If the factory refuses or hesitates to provide you this information then they are often a trading company. When they send you an audit report, then you should check to make sure that the company name on the report matches the business license name.  If these names match then the company you are speaking with then it should be a factory.

5. Check the ISO 9001 Certification

Not all factories have an ISO 9001 Certification, but most companies who do have it are usually factories.  In most cases a trading company would not require this certification.  In general most factories that do spend the time and money to get the certification will be above average factories.  You shouldn’t take this certification and believe that all factories that attain the certificate are operating according to what the specific qualification requires.  I have seen many factories that have the certificate that are not following the standards that ISO requires.

Some trading companies do attain this certificate who are usually specialized in one type of product category, and often have very strong business relationships with their factories.   I am aware of several trading companies that operate in this way, and offer the same service and price as you would get when directly working with the factory.

ISO 9001 Certification

6. Check Where the Supplier Is Located in China

All products have their own industrial areas in China.  By this I mean that many factories that manufacture similar items all manufacture in the same region in China.  The main reason for this is a supply chain is built in a certain area and factories utilize this sub-supply chain to efficiently and competitively manufacture your products.   A good example is Shenzhen in Guangdong province for electronic devices.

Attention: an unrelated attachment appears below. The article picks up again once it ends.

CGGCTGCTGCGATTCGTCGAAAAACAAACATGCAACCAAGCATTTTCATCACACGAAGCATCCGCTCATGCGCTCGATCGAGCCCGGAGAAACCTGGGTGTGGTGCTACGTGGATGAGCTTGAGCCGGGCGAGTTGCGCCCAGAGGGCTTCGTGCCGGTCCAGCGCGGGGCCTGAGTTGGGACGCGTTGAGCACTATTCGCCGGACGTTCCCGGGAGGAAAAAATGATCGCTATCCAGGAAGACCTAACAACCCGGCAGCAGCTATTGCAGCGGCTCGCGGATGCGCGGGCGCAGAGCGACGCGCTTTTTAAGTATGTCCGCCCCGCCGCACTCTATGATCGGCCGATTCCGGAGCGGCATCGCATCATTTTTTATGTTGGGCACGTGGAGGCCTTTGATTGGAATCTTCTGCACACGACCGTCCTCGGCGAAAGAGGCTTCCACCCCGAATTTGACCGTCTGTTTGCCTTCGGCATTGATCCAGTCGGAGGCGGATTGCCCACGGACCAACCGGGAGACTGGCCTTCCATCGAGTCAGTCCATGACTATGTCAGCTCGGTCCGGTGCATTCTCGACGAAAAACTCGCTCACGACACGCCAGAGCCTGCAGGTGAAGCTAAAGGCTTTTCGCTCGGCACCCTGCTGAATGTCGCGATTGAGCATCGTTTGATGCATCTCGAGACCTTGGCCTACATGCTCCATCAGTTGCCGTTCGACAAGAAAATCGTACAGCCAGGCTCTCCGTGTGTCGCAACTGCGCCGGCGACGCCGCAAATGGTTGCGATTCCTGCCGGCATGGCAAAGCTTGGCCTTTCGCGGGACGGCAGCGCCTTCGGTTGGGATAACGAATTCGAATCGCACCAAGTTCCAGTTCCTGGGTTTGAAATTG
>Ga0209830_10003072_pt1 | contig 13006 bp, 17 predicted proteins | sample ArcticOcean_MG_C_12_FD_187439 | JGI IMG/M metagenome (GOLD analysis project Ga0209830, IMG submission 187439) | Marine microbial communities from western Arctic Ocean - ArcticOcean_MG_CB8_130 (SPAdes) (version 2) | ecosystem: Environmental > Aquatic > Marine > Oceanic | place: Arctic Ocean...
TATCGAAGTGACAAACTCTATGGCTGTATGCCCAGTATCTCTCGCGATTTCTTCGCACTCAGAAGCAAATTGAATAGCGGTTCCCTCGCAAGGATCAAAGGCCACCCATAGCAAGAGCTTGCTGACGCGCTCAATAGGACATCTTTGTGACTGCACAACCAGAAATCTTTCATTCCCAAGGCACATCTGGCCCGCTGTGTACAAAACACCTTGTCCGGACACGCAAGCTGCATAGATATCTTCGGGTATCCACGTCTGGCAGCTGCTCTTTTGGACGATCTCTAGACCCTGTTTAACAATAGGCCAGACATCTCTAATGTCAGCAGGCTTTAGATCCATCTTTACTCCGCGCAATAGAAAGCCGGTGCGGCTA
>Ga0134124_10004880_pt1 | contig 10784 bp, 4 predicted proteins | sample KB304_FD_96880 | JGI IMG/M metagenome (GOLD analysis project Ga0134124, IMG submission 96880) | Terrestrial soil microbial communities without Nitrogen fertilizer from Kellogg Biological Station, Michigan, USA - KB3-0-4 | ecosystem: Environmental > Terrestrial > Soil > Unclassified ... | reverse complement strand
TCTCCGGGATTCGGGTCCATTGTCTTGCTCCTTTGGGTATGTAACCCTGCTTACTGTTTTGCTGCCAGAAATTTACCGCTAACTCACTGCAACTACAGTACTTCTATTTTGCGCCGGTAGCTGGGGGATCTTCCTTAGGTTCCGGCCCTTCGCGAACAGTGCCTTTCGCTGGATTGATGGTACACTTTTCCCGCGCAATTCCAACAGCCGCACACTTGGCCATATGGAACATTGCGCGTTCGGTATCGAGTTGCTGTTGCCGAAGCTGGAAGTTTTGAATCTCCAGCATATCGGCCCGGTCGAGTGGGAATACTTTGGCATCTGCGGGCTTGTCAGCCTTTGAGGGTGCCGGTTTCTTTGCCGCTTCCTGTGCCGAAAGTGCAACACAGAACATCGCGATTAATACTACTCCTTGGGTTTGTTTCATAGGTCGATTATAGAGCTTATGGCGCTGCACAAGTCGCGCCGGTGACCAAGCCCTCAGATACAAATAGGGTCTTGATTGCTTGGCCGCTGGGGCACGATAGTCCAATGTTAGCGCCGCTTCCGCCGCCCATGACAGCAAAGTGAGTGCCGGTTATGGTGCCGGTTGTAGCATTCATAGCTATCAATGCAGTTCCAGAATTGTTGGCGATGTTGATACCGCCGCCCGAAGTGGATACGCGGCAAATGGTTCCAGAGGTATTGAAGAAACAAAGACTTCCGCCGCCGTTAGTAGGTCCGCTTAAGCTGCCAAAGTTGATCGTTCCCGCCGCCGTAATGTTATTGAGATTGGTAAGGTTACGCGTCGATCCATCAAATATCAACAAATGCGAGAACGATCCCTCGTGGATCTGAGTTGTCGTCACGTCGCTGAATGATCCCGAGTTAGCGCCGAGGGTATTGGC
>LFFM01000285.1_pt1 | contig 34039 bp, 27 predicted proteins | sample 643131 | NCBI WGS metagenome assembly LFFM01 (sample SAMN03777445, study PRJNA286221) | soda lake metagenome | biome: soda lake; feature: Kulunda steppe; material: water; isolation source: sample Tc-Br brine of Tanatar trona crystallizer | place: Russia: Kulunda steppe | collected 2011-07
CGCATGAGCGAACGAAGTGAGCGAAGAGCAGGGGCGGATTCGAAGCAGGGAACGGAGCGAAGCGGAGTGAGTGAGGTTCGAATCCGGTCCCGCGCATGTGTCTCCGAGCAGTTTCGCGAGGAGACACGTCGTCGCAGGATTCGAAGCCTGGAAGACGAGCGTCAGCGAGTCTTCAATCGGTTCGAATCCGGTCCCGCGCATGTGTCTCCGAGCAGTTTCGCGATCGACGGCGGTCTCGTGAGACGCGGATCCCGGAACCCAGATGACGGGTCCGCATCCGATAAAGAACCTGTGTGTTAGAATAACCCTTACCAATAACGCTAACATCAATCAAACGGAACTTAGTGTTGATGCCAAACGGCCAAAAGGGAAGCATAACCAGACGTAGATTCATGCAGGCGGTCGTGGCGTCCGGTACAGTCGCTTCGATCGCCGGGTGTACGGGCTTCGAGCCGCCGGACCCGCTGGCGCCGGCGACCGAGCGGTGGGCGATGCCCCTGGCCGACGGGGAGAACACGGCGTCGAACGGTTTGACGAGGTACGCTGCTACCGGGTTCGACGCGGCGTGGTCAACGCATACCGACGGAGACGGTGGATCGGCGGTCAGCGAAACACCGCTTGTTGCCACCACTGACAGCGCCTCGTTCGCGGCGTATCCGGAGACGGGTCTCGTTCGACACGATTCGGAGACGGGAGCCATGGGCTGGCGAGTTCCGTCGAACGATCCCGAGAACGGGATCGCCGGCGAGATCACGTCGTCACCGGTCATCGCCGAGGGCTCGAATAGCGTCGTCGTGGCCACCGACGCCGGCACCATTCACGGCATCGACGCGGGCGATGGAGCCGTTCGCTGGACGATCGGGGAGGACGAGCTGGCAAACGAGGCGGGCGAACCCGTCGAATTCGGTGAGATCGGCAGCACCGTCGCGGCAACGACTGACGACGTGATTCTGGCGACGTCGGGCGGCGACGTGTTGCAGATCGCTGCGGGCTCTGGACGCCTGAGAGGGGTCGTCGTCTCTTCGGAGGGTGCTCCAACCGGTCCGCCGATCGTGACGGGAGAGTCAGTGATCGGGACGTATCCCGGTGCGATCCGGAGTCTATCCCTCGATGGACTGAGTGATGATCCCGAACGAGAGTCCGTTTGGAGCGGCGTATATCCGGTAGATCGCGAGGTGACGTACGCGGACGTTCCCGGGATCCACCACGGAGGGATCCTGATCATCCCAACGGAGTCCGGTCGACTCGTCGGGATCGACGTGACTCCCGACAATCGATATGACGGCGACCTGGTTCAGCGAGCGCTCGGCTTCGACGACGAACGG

Shenzhen has a massive base of electronic suppliers in the city and surrounding areas of Guangdong.   The city essentially has the complete supply chain for all parts that are required to build electronic devices.  Producing electronic devices in other cities is generally more complicated and higher cost than in Shenzhen therefore these types of factories normally establish themselves in regions clustered together.

If you have a supplier from another region offering you electronic devices then there is a higher chance that it is a trading company.

My Favorite Tips and Tricks: 

  1. Ask for their address and business name in Chinese, and tell them you will do a Chinese business name registration search to understand what type of company they are, tell them “you will be very disappointed if you find out that they lied to you.”  Usually after this they will tell you the truth.
  2. Tell them you want to and will visit their factory (even if you have no plans to do so) and will be very disappointed if they lie to you about being the factory or not.  Usually after this they will tell you the truth.
  3. Take the Chinese address that they give you and put it into Baidu Maps.  Look at street view and regular map to see if it is in fact a factory.  Use street view to try and find the sign at the front gate and look to see if the companies name matches.
  4. Ask technical questions, if they can’t answer or take a long time to respond then they are very likely a trading company.